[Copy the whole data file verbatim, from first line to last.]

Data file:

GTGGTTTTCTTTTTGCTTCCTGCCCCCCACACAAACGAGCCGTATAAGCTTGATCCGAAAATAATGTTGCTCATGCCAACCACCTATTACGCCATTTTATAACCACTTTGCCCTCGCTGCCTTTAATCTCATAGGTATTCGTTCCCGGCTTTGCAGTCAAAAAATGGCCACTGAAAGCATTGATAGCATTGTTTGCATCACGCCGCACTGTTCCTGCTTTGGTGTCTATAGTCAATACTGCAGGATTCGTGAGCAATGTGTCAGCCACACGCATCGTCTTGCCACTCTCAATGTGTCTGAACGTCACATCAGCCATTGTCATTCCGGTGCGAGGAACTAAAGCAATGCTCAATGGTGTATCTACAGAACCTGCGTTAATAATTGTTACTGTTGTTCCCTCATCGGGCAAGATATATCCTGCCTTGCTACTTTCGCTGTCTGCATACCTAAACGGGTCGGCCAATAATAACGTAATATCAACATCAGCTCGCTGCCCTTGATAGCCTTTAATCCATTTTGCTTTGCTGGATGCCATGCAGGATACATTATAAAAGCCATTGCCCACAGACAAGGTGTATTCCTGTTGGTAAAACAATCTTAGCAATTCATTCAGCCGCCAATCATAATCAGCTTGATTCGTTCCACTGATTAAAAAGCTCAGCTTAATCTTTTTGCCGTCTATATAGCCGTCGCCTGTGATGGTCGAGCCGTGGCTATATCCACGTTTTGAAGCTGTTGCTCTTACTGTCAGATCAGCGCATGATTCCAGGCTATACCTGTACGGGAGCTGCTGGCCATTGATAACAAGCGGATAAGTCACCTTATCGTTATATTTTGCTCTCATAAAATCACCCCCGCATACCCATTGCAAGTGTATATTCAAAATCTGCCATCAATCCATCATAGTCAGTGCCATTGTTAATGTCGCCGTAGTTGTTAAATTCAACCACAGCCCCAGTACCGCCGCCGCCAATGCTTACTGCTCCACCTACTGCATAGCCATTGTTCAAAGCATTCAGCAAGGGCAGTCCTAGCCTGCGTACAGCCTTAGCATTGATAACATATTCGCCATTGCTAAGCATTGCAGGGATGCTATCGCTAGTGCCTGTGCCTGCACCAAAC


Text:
GTGGTTTTCTTTTTGCTTCCTGCCCCCCACACAAACGAGCCGTATAAGCTTGATCCGAAAATAATGTTGCTCATGCCAACCACCTATTACGCCATTTTATAACCACTTTGCCCTCGCTGCCTTTAATCTCATAGGTATTCGTTCCCGGCTTTGCAGTCAAAAAATGGCCACTGAAAGCATTGATAGCATTGTTTGCATCACGCCGCACTGTTCCTGCTTTGGTGTCTATAGTCAATACTGCAGGATTCGTGAGCAATGTGTCAGCCACACGCATCGTCTTGCCACTCTCAATGTGTCTGAACGTCACATCAGCCATTGTCATTCCGGTGCGAGGAACTAAAGCAATGCTCAATGGTGTATCTACAGAACCTGCGTTAATAATTGTTACTGTTGTTCCCTCATCGGGCAAGATATATCCTGCCTTGCTACTTTCGCTGTCTGCATACCTAAACGGGTCGGCCAATAATAACGTAATATCAACATCAGCTCGCTGCCCTTGATAGCCTTTAATCCATTTTGCTTTGCTGGATGCCATGCAGGATACATTATAAAAGCCATTGCCCACAGACAAGGTGTATTCCTGTTGGTAAAACAATCTTAGCAATTCATTCAGCCGCCAATCATAATCAGCTTGATTCGTTCCACTGATTAAAAAGCTCAGCTTAATCTTTTTGCCGTCTATATAGCCGTCGCCTGTGATGGTCGAGCCGTGGCTATATCCACGTTTTGAAGCTGTTGCTCTTACTGTCAGATCAGCGCATGATTCCAGGCTATACCTGTACGGGAGCTGCTGGCCATTGATAACAAGCGGATAAGTCACCTTATCGTTATATTTTGCTCTCATAAAATCACCCCCGCATACCCATTGCAAGTGTATATTCAAAATCTGCCATCAATCCATCATAGTCAGTGCCATTGTTAATGTCGCCGTAGTTGTTAAATTCAACCACAGCCCCAGTACCGCCGCCGCCAATGCTTACTGCTCCACCTACTGCATAGCCATTGTTCAAAGCATTCAGCAAGGGCAGTCCTAGCCTGCGTACAGCCTTAGCATTGATAACATATTCGCCATTGCTAAGCATTGCAGGGATGCTATCGCTAGTGCCTGTGCCTGCACCAAAC